Abrasive chop saw conversion to carbide: why not
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  1. #1
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    Default Abrasive chop saw conversion to carbide: why not

    Many of us have abrasive chops saws from back when. Today we have dry-cut carbide chop saws that are faster, more efficient, and cleaner to operate in a machine shop. And the disks wear down to nothing in a dozen heavy cuts. We might lust for the capability but we have to buy a whole new saw costing $350 and up if we want the advantages of a dry-cut carbide saw..

    There is but one substantial difference between the abrasive chop saw and new dry-cut saw and that is spindle RPM. The abrasive chop saws run 3500 RPM and up. The new carbide dry-cut saws run about 1400 RPM. You can argue superior construction, I suppose but according to my in-store side by side inspection of the dry-cut saws Vs the abrasive chop saws there is little difference in rigidity or geometry. - which I conclude is immaterial to success in the usual metal cutting phase of a fabrication project.

    Think of the tens of thousands of cheap abrasive chop saws out there just dying for a $120 bolt-on conversion kit to run carbide blades.

    So why isn't some clever dude marketing a low-speed conversion kit to owners of abrasive shop saws? There are two basic kinds: geared and toothed belt drive. And the lower end chop saws, geared or toothed belt drive, seem to have nearly identical construction features regardless of colors and stickers.

    So why? I'm too old and decrepit to take on such a project but a younger guy....

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    On that note, before I bought a dedicated (albeit a Harbor Freight model) metal cutting circular saw.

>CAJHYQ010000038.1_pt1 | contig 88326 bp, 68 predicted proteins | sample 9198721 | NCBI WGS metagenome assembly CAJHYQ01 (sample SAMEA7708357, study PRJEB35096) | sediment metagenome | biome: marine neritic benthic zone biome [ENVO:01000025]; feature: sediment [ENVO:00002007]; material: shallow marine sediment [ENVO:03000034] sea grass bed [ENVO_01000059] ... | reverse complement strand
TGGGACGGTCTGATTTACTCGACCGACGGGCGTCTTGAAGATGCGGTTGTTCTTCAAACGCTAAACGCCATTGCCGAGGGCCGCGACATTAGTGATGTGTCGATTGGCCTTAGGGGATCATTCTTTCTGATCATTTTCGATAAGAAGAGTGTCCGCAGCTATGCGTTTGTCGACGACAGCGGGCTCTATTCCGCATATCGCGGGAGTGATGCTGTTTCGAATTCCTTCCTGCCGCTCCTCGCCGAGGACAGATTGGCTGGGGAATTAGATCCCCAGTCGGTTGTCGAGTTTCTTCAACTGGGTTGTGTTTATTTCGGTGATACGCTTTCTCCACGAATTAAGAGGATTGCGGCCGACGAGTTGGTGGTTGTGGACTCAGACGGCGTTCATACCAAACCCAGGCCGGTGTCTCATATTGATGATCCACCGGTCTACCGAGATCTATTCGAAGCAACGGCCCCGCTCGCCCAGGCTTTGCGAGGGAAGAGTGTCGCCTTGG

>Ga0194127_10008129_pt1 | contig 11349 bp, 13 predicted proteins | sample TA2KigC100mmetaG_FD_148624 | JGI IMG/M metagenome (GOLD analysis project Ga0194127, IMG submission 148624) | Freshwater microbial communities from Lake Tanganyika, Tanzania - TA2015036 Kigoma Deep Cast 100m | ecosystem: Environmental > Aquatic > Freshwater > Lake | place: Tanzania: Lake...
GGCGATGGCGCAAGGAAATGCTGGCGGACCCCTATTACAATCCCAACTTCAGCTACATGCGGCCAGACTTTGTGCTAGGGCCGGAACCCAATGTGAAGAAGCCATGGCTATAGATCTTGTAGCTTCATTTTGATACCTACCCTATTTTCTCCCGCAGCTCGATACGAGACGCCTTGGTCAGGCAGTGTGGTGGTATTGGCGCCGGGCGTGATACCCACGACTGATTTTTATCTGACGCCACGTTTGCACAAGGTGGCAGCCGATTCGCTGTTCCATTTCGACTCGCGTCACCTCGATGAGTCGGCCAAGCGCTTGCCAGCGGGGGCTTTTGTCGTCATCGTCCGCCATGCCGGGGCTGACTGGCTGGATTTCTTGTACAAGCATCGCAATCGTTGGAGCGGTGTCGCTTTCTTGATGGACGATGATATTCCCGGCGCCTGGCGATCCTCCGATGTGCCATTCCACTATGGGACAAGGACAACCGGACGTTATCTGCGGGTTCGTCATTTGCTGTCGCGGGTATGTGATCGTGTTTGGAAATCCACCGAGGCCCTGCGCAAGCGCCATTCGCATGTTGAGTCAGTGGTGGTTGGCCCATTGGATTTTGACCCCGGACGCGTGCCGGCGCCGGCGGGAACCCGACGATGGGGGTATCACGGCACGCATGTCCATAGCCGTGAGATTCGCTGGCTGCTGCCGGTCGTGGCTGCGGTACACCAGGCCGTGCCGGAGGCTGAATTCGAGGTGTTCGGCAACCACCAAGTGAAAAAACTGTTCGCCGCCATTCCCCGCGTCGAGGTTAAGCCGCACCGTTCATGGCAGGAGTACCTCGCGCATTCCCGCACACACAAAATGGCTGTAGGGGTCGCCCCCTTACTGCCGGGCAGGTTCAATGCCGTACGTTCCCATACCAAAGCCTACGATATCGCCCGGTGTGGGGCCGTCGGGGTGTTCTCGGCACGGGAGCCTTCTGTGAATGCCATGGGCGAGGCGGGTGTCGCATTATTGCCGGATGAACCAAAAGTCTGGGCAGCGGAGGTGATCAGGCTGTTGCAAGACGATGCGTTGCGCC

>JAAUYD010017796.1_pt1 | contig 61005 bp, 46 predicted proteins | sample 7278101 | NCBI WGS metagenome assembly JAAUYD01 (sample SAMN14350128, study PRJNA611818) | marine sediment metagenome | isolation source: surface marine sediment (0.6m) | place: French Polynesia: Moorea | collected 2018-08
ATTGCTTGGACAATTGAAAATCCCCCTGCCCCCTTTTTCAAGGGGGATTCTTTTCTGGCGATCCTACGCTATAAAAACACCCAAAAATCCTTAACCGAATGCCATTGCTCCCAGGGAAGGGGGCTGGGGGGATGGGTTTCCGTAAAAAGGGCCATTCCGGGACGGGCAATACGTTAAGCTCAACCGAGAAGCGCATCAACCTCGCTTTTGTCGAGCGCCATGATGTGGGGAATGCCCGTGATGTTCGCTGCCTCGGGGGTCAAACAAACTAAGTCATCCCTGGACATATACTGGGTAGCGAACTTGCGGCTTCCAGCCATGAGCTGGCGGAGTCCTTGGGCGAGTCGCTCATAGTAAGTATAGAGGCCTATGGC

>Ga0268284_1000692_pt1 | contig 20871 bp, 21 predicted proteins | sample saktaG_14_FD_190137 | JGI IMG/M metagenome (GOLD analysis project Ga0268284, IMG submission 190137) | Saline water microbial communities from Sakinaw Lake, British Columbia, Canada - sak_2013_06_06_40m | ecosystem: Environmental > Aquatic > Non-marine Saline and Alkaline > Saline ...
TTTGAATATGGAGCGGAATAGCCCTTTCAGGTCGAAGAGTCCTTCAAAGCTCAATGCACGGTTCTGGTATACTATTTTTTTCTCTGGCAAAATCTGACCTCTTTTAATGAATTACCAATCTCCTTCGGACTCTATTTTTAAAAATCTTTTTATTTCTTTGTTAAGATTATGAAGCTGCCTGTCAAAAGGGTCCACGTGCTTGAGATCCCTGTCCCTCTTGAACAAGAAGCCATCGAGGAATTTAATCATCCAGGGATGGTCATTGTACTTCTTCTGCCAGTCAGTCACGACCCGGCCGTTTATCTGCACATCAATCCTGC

I bought the blade, and simply ran it on a garage sale cheapy hand held wood cutting circular saw.

    The RPM of the saw was below the max for the blade, and it works fine for 27 ga metal roofing.

    Me thinks a proper (read Lennox or other high quality) blade might just run plenty fine
    directly bolted on to the abrasive saw.

    Kudos if you have an "Everett" or "Kalamazoo" belt driven version, a simple pulley change
    could be possible.

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    Those abrasive saws that use universal motors might be adapted with a simple voltage drop.

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    the trend of trying to put ten pounds of tool in a 2 pound sack will never end, eh?

    If the abrasive chop saw was belt driven, as mentioned above, no problem.
    but rpm is tougher to change on a gear driven machine, and, by the time you get done, you probably would have been better off just buying the cheapie carbide saw to begin with.

    Me, I am inherently mistrustful of em- I just have visions of little bits of 1400 rpm carbide flying thru the air.
    I prefer my nice old 500lb 44 rpm cold saw. When the blade breaks on that one (note the factual, experience based use of the word "when") the danger is quite minimal.
    I use high speed carbide saws on wood and plastic all the time.
    When I use em on metal- say, aluminum- I wear a LOT more safety gear, and sometimes even the equivalent of a small town phone book tucked inside my shirt.